Last month Kat Cammack overcame nine other Republican candidates to earn a shot at becoming North Central Florida’s newest congressional representative.
To reach Capitol Hill, though, she must clear one more hurdle on Nov. 3: Democrat Adam Christensen.
To do that, Cammack said she is banking on her experience with national politics. But she also intends to highlight the problems of a centralized government grown too big, too intrusive and too costly – the same issues that led her into politics nearly a decade ago to help the man she now hopes to succeed, her former boss, Republican U.S. Rep. Ted Yoho.
“This was the time — if there ever was a time — to take the leap and really try to get our country back on track, to course correct, and for me to give a voice to young conservatives across the country, because that is something that is lacking,” Cammack explained in a recent interview.
“It’s disheartening where we’re at as a country. I had a very personal experience with the failures of big government. I have the energy and now the working know-how to get things done on day one,” she added. “I have a unique motivator. That’s why it’s so important that I stay involved and I go after this and make sure that we can get our country back on track, because I feel like we’re at that turning point.”
Cammack, 32, of Gainesville, was referring to the Home Affordable Mortgage Program, an Obama administration initiative announced in 2009. It was designed to help financially troubled homeowners rework their mortgages. Instead, as The Intercept put it in a 2015 article, HAMP, as it was known, “became a predatory lending scheme rather than an aid program,” one that rewarded foreclosure actions by mortgage providers.
Cammack said her family’s experience with HAMP left them temporarily homeless after a foreclosure action. But it also led to working for Yoho, a favorite of local Tea Party activists. Yoho upset 12-term GOP Congressman Cliff Stearns of Ocala in 2012. Yoho announced earlier this year that was leaving Congress to fulfill a campaign pledge to serve only four terms.
Cammack touts her experience as a longtime senior adviser to Yoho. She notes that economic development projects and veterans’ priorities were among the key issues she worked on during that time. Today, she serves as vice president of The Grit Foundation, a Gainesville-based nonprofit serving first-responders in the region.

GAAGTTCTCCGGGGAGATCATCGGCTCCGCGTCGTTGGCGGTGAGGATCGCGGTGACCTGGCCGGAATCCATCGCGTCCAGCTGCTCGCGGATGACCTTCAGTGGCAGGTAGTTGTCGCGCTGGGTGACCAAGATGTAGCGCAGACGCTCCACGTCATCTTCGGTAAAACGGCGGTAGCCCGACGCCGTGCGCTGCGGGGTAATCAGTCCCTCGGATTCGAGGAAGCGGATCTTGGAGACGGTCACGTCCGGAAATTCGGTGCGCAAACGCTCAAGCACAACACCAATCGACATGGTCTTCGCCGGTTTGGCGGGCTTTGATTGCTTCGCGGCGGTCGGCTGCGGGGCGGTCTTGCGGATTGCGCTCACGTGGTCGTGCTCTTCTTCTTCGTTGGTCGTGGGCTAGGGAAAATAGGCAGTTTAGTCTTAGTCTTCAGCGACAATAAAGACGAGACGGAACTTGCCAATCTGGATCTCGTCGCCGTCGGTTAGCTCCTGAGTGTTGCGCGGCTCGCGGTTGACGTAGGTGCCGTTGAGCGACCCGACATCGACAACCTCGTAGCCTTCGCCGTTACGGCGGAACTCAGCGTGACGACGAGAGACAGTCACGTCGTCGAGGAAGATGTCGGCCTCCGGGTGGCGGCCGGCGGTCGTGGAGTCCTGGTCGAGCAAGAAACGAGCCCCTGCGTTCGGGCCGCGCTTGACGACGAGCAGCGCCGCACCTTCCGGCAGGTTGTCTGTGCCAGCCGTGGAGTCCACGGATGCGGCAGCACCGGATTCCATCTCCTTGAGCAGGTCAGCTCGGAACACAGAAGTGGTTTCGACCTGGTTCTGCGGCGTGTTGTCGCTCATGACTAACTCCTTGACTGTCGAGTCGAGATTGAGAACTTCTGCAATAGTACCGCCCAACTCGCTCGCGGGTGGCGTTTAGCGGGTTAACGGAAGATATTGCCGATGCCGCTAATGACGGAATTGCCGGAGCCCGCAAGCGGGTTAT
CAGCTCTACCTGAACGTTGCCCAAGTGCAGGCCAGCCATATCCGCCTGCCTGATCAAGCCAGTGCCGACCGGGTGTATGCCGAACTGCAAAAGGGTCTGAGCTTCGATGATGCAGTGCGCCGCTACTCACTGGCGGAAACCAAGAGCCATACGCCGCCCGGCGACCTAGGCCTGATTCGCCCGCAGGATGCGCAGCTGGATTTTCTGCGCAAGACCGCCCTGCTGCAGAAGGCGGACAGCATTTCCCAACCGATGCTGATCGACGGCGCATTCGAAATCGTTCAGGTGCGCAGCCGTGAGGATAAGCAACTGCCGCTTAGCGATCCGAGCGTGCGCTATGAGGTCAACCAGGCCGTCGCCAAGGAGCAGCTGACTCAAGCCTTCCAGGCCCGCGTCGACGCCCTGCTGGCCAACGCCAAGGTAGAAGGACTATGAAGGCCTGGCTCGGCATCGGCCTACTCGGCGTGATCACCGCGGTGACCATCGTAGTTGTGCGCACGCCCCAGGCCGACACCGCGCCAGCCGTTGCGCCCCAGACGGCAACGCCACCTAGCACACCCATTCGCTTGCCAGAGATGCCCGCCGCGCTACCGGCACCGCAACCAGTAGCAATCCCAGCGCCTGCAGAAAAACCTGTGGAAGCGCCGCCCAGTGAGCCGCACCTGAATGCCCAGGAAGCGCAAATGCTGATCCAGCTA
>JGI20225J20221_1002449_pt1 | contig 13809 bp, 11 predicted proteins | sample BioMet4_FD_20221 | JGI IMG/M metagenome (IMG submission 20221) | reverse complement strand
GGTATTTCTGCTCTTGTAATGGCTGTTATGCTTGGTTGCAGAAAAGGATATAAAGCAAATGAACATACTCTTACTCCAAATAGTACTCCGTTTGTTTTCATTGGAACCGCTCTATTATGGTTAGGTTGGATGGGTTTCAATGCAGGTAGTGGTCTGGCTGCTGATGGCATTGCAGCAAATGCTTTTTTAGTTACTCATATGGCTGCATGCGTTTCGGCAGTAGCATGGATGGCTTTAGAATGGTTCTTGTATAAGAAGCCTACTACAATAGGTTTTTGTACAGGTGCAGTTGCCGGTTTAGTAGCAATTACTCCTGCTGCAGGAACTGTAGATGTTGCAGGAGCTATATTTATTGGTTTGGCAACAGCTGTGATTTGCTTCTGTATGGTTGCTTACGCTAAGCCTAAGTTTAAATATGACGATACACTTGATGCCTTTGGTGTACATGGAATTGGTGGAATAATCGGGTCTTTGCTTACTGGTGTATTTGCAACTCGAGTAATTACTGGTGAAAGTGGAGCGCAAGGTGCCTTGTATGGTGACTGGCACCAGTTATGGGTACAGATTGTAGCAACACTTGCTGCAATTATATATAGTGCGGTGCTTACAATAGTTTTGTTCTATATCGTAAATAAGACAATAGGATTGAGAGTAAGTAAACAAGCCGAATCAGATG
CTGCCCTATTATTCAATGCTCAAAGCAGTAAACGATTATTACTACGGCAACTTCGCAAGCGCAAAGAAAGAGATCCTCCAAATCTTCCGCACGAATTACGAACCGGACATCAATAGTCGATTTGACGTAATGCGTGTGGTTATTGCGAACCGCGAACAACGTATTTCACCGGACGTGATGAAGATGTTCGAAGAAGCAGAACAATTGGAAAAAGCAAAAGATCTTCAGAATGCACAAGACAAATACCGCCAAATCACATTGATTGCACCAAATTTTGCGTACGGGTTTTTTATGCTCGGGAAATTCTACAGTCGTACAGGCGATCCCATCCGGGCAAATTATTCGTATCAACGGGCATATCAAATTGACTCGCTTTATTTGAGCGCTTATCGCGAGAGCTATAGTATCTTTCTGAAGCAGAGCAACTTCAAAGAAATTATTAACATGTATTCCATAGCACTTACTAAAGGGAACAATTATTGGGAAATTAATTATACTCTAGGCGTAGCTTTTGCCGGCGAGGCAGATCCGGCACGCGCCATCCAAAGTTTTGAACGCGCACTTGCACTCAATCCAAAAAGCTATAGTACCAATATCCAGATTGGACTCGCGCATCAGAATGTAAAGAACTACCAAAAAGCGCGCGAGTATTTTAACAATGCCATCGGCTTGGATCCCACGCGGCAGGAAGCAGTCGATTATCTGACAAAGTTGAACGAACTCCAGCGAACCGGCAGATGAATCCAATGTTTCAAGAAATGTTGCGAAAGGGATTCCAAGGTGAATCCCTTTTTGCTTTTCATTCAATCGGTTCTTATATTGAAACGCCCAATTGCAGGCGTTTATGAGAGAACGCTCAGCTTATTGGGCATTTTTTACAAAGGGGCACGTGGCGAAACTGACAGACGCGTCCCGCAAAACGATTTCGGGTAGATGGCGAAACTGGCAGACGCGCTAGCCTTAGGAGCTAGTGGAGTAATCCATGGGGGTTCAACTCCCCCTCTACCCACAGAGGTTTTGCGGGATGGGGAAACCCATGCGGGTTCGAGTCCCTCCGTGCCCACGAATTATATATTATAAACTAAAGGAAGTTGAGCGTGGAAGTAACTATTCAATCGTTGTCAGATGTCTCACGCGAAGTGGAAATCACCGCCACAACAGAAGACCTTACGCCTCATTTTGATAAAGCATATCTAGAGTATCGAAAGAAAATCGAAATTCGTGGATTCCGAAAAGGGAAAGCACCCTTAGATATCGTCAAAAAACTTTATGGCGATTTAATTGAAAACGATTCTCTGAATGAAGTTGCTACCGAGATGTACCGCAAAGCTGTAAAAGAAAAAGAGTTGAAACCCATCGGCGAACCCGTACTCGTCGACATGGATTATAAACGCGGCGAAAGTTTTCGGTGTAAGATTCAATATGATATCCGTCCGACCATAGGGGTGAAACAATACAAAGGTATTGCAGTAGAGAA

Cammack said reining in the federal government’s “unsustainable” spending is her main priority.
“What we need to do,” she said, “is have the adult conversation about our spending and get our national debt under control.”
Cammack said that would help resolve so many other issues Washington struggles with.
Beyond that, she wants to dismantle the U.S. Department of Education, and return education policy to the states.
She also supports fixing America’s “crumbling” infrastructure, such as roads. But COVID-19 has shown the need for reliable internet connectivity. So, within the 3rd Congressional District, improving that would be one of her top priorities.
“Access to reliable high-speed internet in this district was few and far between,” said Cammack. “Now, more than ever, if we’re going to compete, we have got to have the infrastructure in place, and I think there are some private-sector solutions that we can work with to help facilitate that.”
Reforming health care, however, also ranks high on Cammack’s list.
“I shudder at the word ‘comprehensive,’” Cammack said. “There are a number of things that we could be doing to ease the burden that health care has become on our society.”
To achieve that, she would push ideas such as tort reform, pursuing negotiations for lower drug costs, allowing insurers to sell policies across state lines and minimizing the role of insurers in the doctor-patient relationship.
As for Marion County specifically, Cammack noted that while on Yoho’s staff, she worked with the Ocala/Marion County Chamber and Economic Partnership on job-creation programs and with local leaders on healthcare projects for veterans. If elected, Cammack said she would be excited to back programs assisting young entrepreneurs in starting businesses.
“That institutional knowledge is going to be helpful in January and beyond because we’re not going to have to start from scratch,” she said.
“The overarching message is that my goal is to rein in government, and give as much back to the states as humanly possible, and really break that stranglehold that government has on the American people.”